Politics, World

Russian, Kazakh presidents discuss unrest in Kazakhstan

In phone call with Putin, Tokayev proposes videoconference between CSTO leaders, says Kremlin

Elena Teslova   | 08.01.2022
Russian, Kazakh presidents discuss unrest in Kazakhstan


The Russian president and his Kazakh counterpart on Saturday discussed the latest situation in the Central Asian nation after massive countrywide protests claimed several lives and caused material damages.

In a phone call with Vladimir Putin, Kazakhstan's Kassym-Jomart Tokayev proposed that a videoconference be held between the leaders of Collective Security Treaty Organization (CSTO) members in the coming days -- a suggestion backed by his Russian counterpart, the Kremlin said in a statement.

Thanking Russia and the other members of the CSTO for their support, the Kazakh president informed Putin of the developments in the country, noting that the situation was stabilizing, the statement added.

Putin voiced support for Tokayev's proposal and called Belarusian President Alexander Lukashenko and Armenian Prime Minister Nikol Pashinyan to discuss the situation, said another Kremlin statement.

Both Lukashenko and Pashinyan agreed, with the latter, as the current head of the CSTO, promising to arrange it, the statement added.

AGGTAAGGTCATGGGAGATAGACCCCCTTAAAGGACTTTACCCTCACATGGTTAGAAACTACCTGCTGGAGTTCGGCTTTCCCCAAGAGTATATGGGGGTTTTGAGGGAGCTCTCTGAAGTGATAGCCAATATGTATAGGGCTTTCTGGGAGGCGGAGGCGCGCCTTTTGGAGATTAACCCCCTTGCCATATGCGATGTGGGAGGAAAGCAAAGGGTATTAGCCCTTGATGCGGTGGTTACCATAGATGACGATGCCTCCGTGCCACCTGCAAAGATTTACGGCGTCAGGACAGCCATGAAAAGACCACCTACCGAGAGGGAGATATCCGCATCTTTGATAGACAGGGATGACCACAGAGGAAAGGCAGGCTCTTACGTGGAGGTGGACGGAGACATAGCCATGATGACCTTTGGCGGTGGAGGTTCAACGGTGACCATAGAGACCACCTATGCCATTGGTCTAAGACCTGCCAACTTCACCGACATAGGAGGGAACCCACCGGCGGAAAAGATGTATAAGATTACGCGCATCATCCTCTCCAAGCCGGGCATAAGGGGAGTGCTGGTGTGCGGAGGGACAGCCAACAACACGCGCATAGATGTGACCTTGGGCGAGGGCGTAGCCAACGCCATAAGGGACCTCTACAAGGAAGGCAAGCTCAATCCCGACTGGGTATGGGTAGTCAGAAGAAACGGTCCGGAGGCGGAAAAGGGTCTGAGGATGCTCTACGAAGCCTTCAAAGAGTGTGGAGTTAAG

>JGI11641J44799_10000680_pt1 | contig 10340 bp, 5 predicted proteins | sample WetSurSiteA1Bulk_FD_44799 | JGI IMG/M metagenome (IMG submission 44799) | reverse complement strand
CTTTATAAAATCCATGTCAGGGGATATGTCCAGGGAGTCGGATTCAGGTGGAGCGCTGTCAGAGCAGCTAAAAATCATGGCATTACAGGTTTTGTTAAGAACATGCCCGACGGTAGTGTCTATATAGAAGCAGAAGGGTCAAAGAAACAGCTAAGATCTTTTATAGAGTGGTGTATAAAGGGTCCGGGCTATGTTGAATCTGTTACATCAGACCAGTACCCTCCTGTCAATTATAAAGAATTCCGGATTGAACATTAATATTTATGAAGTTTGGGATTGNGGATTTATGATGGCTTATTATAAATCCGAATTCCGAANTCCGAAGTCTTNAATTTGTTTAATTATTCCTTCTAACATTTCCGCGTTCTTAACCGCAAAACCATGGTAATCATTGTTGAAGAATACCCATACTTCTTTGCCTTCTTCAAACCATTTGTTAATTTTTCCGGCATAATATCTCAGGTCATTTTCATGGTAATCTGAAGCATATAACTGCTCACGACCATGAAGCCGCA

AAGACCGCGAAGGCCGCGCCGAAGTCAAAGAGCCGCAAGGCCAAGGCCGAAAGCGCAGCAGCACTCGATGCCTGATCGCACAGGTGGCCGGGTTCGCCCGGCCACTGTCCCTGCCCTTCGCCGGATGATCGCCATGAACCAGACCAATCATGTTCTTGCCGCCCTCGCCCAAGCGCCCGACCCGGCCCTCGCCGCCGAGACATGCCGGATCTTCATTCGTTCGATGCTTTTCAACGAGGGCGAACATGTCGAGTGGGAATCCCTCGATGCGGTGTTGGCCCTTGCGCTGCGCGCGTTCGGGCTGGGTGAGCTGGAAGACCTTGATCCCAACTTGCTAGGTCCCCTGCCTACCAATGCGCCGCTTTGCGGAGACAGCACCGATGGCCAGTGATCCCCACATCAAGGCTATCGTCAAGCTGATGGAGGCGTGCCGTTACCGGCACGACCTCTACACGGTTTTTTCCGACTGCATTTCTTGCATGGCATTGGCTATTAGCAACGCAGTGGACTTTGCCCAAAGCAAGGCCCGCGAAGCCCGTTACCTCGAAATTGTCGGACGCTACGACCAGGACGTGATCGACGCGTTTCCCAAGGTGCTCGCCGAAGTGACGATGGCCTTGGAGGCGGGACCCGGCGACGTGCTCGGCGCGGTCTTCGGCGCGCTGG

The protests in Kazakhstan broke out on Jan. 2, when drivers held demonstrations against an increase in liquefied petroleum gas prices (LPG) in the city of Zhanaozen in Mangystau. The protests later spread to Aktau city 135 kilometers (84 miles) west.

Supportive protests in the western cities of Atyrau, Aktobe, and Oral, where the country's petroleum and natural gas reserves are located, spread to other areas of Kazakhstan to turn into countrywide public demonstrations.

So far, 4,266 people have been detained, including nationals of neighboring countries, the country's interior minister said in a statement.

According to the Kazakh Interior Ministry, at least 18 security officers and 26 protesters have lost their lives during the ongoing unrest.

In response, Tokayev declared a state of emergency in the commercial capital Almaty and the oil-rich Mangystau region from where the protests spread to the rest of the country.

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